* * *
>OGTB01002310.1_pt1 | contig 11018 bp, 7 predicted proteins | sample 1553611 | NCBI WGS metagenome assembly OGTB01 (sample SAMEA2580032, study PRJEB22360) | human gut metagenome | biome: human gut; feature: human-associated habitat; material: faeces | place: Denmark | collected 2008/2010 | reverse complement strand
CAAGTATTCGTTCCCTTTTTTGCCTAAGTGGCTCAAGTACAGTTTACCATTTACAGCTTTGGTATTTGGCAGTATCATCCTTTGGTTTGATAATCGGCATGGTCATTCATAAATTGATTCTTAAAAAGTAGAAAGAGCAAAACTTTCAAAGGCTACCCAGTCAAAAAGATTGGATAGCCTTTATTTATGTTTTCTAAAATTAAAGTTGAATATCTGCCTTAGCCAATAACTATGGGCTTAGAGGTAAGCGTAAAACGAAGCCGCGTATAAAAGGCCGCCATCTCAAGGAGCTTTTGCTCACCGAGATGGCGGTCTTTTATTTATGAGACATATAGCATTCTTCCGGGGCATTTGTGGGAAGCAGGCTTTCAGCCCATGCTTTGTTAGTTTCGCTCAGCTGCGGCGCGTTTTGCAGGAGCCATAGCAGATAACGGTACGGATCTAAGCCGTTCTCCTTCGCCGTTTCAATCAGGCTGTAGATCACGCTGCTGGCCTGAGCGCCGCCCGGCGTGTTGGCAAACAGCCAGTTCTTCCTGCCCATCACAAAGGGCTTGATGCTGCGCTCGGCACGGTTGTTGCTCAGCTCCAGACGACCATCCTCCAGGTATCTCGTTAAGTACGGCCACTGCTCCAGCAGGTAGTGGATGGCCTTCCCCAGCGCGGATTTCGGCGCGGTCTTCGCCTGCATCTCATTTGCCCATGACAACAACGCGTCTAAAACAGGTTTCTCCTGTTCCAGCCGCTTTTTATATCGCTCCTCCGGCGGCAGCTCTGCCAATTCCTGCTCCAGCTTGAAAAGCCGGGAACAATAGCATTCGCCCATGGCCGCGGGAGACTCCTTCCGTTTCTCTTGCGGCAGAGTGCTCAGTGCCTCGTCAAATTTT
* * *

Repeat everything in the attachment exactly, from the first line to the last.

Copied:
>OGTB01002310.1_pt1 | contig 11018 bp, 7 predicted proteins | sample 1553611 | NCBI WGS metagenome assembly OGTB01 (sample SAMEA2580032, study PRJEB22360) | human gut metagenome | biome: human gut; feature: human-associated habitat; material: faeces | place: Denmark | collected 2008/2010 | reverse complement strand
CAAGTATTCGTTCCCTTTTTTGCCTAAGTGGCTCAAGTACAGTTTACCATTTACAGCTTTGGTATTTGGCAGTATCATCCTTTGGTTTGATAATCGGCATGGTCATTCATAAATTGATTCTTAAAAAGTAGAAAGAGCAAAACTTTCAAAGGCTACCCAGTCAAAAAGATTGGATAGCCTTTATTTATGTTTTCTAAAATTAAAGTTGAATATCTGCCTTAGCCAATAACTATGGGCTTAGAGGTAAGCGTAAAACGAAGCCGCGTATAAAAGGCCGCCATCTCAAGGAGCTTTTGCTCACCGAGATGGCGGTCTTTTATTTATGAGACATATAGCATTCTTCCGGGGCATTTGTGGGAAGCAGGCTTTCAGCCCATGCTTTGTTAGTTTCGCTCAGCTGCGGCGCGTTTTGCAGGAGCCATAGCAGATAACGGTACGGATCTAAGCCGTTCTCCTTCGCCGTTTCAATCAGGCTGTAGATCACGCTGCTGGCCTGAGCGCCGCCCGGCGTGTTGGCAAACAGCCAGTTCTTCCTGCCCATCACAAAGGGCTTGATGCTGCGCTCGGCACGGTTGTTGCTCAGCTCCAGACGACCATCCTCCAGGTATCTCGTTAAGTACGGCCACTGCTCCAGCAGGTAGTGGATGGCCTTCCCCAGCGCGGATTTCGGCGCGGTCTTCGCCTGCATCTCATTTGCCCATGACAACAACGCGTCTAAAACAGGTTTCTCCTGTTCCAGCCGCTTTTTATATCGCTCCTCCGGCGGCAGCTCTGCCAATTCCTGCTCCAGCTTGAAAAGCCGGGAACAATAGCATTCGCCCATGGCCGCGGGAGACTCCTTCCGTTTCTCTTGCGGCAGAGTGCTCAGTGCCTCGTCAAATTTT